In remarks last week, the Chief of Naval Operations, Admiral Mike Gilday, claimed, “We’re not fighting an enemy that people can see… And we’re not fighting a war where international norms exist. But make no mistake, we are in conflict day-in and day-out in the cyber realm.” The remarks were quickly followed by a tweet from the U.S. Cyber Command zeroing in on the Admiral’s observation as to the purported absence of international norms.
Admiral Gilday’s comments came on the heels of U.N. Secretary-General António Guterres’ own remarks last month in which he urged, “We also must usher in order to the Wild West of cyberspace,” a characterization of cyberspace most famously put forth by President Obama in a 2015 speech at Stanford University. Of course, neither Guterres nor Obama were suggesting that cyberspace is a legal void, for both the U.N. and United States have emphasized international law’s applicability for many years. Yet, reading between the lines, they seemed to be suggesting that international law somehow is not currently up to the task of governing cyberspace.
Compounding such apparent norm-skepticism is the unfortunate practice by some States of cherry-picking among international law rules when it comes to cyberspace. In 2017, for instance, the U.N. Group of Governmental Experts on Developments in the Field of Information and Telecommunications in the Context of International Security (GGE) failed to reach agreement on including references to such basic international law rules as the right to “self-defense” and “international humanitarian law” in the consensus report that was supposed to have been issued by the group. Opposition came from Russia, China, Cuba, and several other States (see the U.S. reaction here).
A year later, the United Kingdom, although endorsing international law’s applicability generally, rejected the existence of a rule of international law prohibiting the violation of another State’s sovereignty. Thus, remote cyber operations from outside a target State would never violate that State’s sovereignty, although they might amount, for instance, to a violation of the prohibition on intervention. To date, the British government has offered no principled legal explanation of this position. Tellingly, the country found itself on the horns of a dilemma when the following year it labeled numerous Russian cyber operations as unlawful, but was unable to offer a justification for that characterization in light of its refutation of a rule requiring respect for the sovereignty of other States.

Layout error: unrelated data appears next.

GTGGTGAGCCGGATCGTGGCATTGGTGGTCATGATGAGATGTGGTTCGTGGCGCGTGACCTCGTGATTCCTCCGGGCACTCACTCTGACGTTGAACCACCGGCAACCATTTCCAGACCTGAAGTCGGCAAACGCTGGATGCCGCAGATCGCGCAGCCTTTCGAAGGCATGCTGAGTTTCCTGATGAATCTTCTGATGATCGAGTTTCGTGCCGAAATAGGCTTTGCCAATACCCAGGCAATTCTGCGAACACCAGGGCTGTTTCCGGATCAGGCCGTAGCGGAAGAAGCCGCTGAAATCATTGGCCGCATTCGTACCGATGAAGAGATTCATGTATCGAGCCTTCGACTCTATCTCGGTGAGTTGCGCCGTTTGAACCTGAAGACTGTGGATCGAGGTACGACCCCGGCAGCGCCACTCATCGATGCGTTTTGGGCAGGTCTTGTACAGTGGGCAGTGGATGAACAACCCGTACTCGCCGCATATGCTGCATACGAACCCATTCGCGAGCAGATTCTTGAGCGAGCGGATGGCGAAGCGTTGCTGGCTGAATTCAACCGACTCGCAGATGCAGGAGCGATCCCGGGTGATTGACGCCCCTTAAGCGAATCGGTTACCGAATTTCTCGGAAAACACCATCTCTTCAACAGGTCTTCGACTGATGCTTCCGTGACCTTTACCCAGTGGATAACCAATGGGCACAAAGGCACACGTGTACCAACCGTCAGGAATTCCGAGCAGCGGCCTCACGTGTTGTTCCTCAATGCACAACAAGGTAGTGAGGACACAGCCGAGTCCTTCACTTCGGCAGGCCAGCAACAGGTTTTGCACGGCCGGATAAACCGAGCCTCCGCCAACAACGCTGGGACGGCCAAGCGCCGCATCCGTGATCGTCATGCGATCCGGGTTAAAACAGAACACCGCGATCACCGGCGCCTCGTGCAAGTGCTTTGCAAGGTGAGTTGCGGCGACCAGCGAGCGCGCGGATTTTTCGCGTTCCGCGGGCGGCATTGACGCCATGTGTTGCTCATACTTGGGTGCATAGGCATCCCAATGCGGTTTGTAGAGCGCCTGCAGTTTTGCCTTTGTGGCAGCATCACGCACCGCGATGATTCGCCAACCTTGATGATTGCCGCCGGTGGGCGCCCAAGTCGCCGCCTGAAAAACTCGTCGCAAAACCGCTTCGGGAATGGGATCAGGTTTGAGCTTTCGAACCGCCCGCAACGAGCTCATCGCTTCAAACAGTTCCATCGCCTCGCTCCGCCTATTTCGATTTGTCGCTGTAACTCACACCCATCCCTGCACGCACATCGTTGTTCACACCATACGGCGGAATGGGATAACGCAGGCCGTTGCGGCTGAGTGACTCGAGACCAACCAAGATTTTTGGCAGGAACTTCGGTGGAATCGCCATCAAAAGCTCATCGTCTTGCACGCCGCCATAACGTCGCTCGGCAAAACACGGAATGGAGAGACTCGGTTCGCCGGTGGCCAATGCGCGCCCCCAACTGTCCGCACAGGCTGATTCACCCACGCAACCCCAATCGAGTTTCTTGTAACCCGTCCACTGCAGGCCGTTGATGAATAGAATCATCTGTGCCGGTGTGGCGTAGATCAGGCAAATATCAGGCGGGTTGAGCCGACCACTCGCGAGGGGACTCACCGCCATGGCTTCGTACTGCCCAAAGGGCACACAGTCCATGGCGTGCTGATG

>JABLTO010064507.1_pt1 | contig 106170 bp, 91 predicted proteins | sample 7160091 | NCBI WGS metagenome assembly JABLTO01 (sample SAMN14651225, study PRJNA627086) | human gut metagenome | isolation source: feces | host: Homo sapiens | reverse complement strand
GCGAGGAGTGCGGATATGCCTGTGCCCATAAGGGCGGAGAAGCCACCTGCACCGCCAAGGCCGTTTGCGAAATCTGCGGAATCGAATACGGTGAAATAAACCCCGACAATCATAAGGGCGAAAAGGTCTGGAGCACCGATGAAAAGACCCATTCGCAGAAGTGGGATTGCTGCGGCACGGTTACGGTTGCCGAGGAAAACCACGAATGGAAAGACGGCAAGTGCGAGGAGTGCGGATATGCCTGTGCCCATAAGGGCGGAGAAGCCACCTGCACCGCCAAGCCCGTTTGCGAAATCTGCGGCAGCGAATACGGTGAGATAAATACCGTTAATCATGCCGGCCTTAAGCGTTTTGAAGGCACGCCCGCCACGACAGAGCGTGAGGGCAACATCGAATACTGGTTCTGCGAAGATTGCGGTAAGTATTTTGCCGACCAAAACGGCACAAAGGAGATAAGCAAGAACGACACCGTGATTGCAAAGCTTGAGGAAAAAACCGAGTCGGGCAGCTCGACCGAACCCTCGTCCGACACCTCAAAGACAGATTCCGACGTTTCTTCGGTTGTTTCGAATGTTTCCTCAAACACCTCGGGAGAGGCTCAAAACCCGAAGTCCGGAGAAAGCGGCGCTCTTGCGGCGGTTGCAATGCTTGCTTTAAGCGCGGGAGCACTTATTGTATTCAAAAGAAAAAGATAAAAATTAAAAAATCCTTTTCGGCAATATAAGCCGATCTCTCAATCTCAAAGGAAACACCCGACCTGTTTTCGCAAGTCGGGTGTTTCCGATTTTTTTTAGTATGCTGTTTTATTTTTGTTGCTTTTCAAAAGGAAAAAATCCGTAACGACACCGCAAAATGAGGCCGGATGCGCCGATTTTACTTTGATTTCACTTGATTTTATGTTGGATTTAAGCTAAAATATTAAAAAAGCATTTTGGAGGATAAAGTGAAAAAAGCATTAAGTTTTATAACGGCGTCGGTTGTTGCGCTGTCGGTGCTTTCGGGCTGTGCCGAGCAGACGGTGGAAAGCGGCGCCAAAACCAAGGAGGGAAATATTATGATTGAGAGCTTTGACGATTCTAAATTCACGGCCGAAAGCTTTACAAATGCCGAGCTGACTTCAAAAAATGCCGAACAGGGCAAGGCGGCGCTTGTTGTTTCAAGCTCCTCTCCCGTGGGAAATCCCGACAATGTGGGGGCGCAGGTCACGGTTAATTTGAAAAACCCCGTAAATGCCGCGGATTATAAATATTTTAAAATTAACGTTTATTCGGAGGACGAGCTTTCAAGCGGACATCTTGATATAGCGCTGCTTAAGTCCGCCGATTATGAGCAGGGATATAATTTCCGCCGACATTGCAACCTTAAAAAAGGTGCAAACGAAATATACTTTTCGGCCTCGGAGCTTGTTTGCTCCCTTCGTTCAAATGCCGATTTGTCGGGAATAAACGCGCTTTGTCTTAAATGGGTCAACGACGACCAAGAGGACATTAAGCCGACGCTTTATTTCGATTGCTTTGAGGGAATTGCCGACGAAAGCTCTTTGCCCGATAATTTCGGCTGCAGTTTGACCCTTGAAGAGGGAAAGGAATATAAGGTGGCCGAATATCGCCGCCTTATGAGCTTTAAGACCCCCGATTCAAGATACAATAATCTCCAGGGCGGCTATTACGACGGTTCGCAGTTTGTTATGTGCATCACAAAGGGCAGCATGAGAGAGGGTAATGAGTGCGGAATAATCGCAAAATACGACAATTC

Considering these troubling developments, it is an appropriate moment to recall the significant progress made by the international community in terms of endorsing the applicability of international law in cyberspace, as well as identifying and interpreting its individual rules. Doing so will help arm those involved in that effort to rebuff the periodic “sky is falling” warnings that international law is either nonexistent or devoid of meaningful substance when applied to cyber operations.
Taming the Wild West
As the twentieth century came to a close, cyberspace was seen as a “lawless wild west,” a new borderless domain of competition and malicious activities bereft of normative rules defining impermissible behavior. Although the U.S. Department of Defense (DoD) General Counsel had tentatively begun to consider the matter late in the decade, and despite the convening of a first international conference on the issue at the Naval War College in 1998, many States and commentators questioned whether the extant rules of international law applied to what were then labeled “computer network attack” and “computer network exploitation” operations.
Indeed, in 1998, the U.N. General Assembly adopted a Russian-sponsored resolution inviting States to inform the Secretary General as to the “advisability of developing international principles that would enhance the security of global information and telecommunication systems and help to combat information terrorism and criminality.” In its report the following year, Russia claimed “contemporary international law has virtually no means of regulating the development and application of [an ‘information weapon’].” For its part, the United States observed that the “international community needs to do a substantial amount of systematic thinking before going further” with respect to identifying “principles pertaining to information security.” Neither it nor the United Kingdom mentioned international law in their own reports.